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    Explorations at theInterface of Energy, Cognition, Behavior, and Health

    Second Edition

    ENERGY

    PSYCHOLOGY

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    CRC PRESS

    Boca Raton London New York Washington, D.C.

    Explorations at the Interface of Energy, Cognition, Behavior, and Health

    Fred P. Gallo

    Second Edition

    ENERGY

    PSYCHOLOGY

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    Cover: Based on a design by Brigitte Goldenbaum, Hamburg, Germany.

    This book contains information obtained from authentic and highly regarded sources. Reprinted material

    is quoted with permission, and sources are indicated. A wide variety of references are listed. Reasonable

    efforts have been made to publish reliable data and information, but the author and the publisher cannot

    assume responsibility for the validity of all materials or for the consequences of their use.

    Neither this book nor any part may be reproduced or transmitted in any form or by any means, electronic

    or mechanical, including photocopying, microfilming, and recording, or by any information storage or

    retrieval system, without prior permission in writing from the publisher.

    The consent of CRC Press does not extend to copying for general distribution, for promotion, for creating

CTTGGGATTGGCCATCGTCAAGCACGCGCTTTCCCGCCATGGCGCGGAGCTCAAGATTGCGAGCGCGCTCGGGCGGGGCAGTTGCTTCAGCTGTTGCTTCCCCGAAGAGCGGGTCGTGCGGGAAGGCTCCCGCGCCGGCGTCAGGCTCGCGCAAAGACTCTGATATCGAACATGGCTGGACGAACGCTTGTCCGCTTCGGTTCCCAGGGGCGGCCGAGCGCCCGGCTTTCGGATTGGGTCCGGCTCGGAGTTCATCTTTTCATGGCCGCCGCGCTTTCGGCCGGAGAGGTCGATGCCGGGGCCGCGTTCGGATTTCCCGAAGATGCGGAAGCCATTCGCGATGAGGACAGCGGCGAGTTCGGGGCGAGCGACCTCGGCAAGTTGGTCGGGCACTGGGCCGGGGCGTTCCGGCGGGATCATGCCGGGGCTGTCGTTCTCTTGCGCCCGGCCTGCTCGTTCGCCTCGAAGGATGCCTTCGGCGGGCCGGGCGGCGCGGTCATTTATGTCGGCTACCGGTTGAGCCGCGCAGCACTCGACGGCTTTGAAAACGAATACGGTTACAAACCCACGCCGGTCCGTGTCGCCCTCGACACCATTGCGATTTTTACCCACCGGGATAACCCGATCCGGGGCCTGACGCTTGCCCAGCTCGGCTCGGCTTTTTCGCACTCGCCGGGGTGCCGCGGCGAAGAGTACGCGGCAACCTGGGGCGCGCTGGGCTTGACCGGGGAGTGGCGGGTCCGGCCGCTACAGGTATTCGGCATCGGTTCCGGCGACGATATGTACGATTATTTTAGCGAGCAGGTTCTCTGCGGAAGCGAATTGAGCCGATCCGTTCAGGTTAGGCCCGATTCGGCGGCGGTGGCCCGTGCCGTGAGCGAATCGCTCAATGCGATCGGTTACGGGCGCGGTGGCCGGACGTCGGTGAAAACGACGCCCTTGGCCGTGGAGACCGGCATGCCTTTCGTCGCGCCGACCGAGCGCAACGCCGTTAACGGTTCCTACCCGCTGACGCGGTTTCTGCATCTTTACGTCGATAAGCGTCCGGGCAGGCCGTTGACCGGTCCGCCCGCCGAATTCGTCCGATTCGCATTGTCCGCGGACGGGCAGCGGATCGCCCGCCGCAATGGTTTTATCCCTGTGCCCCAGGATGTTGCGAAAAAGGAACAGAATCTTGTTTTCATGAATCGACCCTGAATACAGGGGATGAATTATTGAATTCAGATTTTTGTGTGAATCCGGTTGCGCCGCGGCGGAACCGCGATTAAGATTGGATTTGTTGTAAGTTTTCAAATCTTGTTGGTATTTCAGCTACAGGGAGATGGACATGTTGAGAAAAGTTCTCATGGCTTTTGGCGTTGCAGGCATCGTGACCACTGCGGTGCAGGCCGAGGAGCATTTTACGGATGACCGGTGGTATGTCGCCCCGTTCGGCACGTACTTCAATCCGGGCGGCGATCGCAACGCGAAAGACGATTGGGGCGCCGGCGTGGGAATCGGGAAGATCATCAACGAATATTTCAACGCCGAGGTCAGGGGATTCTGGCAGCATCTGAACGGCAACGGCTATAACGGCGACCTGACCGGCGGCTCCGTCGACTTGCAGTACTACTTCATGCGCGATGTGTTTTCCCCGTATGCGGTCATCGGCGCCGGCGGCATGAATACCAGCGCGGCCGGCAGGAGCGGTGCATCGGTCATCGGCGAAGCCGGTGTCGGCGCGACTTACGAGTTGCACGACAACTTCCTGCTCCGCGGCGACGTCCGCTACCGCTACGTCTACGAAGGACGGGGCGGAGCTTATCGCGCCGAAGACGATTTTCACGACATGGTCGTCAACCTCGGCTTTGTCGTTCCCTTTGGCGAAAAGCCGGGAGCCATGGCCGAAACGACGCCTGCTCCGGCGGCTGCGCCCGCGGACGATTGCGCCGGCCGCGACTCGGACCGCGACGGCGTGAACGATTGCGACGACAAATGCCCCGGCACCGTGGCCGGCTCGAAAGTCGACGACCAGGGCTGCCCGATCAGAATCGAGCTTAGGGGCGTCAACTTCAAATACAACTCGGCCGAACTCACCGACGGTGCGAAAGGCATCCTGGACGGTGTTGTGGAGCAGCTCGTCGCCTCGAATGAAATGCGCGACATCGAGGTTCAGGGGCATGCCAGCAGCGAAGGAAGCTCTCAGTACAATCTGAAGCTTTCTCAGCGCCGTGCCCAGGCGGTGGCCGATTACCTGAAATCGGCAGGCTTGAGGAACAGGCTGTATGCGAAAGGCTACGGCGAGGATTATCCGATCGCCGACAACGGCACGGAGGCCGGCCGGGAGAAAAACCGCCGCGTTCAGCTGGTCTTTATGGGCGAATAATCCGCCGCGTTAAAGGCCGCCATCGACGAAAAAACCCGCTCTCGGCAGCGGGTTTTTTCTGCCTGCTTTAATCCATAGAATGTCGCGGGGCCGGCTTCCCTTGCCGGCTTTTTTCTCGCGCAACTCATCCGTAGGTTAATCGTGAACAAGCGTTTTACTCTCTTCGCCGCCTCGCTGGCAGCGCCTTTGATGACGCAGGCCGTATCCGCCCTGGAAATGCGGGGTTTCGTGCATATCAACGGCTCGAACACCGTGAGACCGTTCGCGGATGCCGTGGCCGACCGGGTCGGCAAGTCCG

new works, or for resale. Specific permission must be obtained in writing from CRC Press for such

    copying.

    Direct all inquiries to CRC Press, 2000 N.W. Corporate Blvd., Boca Raton, Florida 33431.

    Trademark Notice: Product or corporate names may be trademarks or registered trademarks, and are

    used only for identification and explanation, without intent to infringe.

    Visit the CRC Press Web site at www.crcpress.com

    © 2005 by CRC Press

    No claim to original U.S. Government works

    International Standard Book Number 0-8493-2246-4

    Library of Congress Card Number

    Printed in the United States of America 1 2 3 4 5 6 7 8 9 0

    Printed on acid-free paper

    Library of Congress Cataloging-in-Publication Data

    Catalog record is available from the Library of Congress

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    Dedication

    To Carolyn, our children, and grandchildren

    To my parents, Mary Louise and Fred 

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    Preface to the Second Edition The first edition of  Energy Psychology  was released in July 1998.  However, my

    learning and the writing began in late 1992 while I was studying kinesiology and

    later traveling the United States teaching professionals about the many wonders of 

    energy psychology. I was on a mission to make this treatment approach widely

    available, not just for the people I treat at my clinical practice in Hermitage, Penn-

    sylvania. And increasingly, this vision has become a reality not only in America but

    also throughout many areas of Canada, Europe, Australia, Central and South Amer- ica, South Africa, Asia, and more. This proliferation has been due in part to the